Thursday, February 20, 2014

Fur People

Vicki Hendricks
Fur People

Self-published, 2013

Sunny Lytle returns to the small town of DeLeon Springs, Florida, where she had once grown up. Sunny is broke, but she has a whole company of furry friends, from dogs to rabbits. Renting an apartment is not an option with so many animals, so Sunny settles in a converted school bus in a secluded spot in the park. Sunny knows all the places in the area and she chooses such a place for her camp so tourists and casual locals wouldn’t disturb her. Keeping animals inside the bus is prohibited, so Sunny should also hide from animal control service.

The novel protagonist for long can not find a job, almost starving, primarily caring for her furry family, but quickly acquires acquaintances. In animal shelter Rita, a veterinarian who has lost the license, sympathizes to the girl and her pets and in the supermarket local half bum, half-loonie Buck, fearing attacks of aliens – magnetoids, seeks Sunny’s friendship. Sunny will have to fight for her furry family.

Animals in literature have always been somewhere in the margin. People have always been on the first place, and if our smaller brothers became the protagonists of books, then mostly it was children books. Recently, the new trend started when dogs and cats in the mystery fiction began to restrict eccentric detectives and tough guys, but it was strictly genre fiction, not for a general audience.

Vicki Hendricks in her new novel gives animals the right to be on par with humans. The novel is written from the point of view of many characters, among them a dog. But the characters and the author herself avoid the word "animals", preferring fur people. In her stories Hendricks previously used animals (alligators, apes), but it was just plot elements, without a specific content. In Fur People dogs, cats, rabbits and ferrets make the plot already work for them.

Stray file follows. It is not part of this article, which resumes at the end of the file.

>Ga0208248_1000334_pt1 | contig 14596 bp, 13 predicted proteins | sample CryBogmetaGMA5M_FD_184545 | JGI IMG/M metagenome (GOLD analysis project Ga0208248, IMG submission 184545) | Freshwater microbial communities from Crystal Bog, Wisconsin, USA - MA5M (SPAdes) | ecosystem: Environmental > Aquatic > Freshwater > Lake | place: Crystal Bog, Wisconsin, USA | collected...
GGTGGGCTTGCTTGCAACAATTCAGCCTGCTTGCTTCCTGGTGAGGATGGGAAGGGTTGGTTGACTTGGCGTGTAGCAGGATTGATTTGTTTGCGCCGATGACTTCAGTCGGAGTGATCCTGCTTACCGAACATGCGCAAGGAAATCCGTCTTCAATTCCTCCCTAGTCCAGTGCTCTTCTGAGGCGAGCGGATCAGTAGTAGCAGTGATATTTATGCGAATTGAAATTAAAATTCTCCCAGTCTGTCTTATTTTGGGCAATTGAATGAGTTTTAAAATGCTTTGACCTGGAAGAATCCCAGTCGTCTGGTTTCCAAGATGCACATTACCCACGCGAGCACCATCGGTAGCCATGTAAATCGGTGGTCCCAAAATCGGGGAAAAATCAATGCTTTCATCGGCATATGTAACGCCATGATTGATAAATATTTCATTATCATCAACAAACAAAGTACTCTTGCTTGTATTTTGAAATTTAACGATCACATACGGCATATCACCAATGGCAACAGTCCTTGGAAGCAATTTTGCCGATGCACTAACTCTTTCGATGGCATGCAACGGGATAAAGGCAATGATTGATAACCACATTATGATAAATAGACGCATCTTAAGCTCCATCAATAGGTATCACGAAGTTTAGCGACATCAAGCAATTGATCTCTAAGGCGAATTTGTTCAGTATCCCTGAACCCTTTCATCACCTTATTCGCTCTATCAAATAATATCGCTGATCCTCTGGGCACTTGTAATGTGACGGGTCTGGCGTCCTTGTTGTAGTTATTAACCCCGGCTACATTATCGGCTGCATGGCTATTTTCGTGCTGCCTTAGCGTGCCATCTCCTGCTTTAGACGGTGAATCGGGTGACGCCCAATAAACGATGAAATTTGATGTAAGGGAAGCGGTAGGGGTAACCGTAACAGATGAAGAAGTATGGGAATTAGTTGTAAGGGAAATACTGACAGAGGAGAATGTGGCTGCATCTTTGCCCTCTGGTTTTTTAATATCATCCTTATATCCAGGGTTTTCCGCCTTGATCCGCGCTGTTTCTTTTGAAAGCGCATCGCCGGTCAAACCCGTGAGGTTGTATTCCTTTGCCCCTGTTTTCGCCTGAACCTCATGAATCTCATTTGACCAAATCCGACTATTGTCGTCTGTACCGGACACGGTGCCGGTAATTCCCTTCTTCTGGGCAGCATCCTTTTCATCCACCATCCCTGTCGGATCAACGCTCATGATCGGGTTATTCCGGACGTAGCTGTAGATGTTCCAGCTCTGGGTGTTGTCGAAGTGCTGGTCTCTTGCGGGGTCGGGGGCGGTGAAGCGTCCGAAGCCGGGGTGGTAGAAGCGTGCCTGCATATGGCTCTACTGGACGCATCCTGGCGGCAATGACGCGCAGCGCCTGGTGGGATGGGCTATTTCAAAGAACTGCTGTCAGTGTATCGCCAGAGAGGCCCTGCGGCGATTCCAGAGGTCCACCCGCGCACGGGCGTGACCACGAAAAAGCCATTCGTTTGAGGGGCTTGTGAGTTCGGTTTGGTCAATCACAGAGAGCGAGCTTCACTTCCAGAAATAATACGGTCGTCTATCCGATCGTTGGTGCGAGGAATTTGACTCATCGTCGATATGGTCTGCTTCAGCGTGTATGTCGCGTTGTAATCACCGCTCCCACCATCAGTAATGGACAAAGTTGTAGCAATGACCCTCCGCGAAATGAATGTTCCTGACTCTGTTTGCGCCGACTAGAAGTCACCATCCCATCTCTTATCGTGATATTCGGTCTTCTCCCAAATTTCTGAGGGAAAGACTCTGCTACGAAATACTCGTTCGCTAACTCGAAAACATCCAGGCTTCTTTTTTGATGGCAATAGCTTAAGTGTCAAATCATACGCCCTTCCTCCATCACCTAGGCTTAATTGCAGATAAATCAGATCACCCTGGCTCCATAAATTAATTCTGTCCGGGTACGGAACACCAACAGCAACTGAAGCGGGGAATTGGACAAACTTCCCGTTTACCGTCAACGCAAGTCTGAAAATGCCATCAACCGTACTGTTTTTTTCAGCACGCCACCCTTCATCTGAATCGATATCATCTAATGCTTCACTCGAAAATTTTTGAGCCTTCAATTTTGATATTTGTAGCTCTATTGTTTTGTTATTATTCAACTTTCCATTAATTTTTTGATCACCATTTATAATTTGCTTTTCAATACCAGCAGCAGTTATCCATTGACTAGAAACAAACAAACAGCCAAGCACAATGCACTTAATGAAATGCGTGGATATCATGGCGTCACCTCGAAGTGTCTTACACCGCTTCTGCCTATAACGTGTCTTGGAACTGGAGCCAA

Fur People has already been called animal lover noir, partly it’s accurate, there is an abundance of fallen and far from perfect people. But this novel at the same time is perhaps the calmest work from Hendricks (I’m judging other novels by synopsys, being familiar only with numerous short stories). Perhaps even the most humane, and this is despite the fact that the novel is not only about humans, but also about animals. And certainly Fur People is the most nonstandard author’s book. The novel is so distinctive that simply did not find a publisher.

Touching is the best definition for this book: fur people or animals, but the humans are responsible for them.

«"It's not fair to them-that's what you're saying, like people always say. You don't understand. They're family. You don't give up family when money gets short."»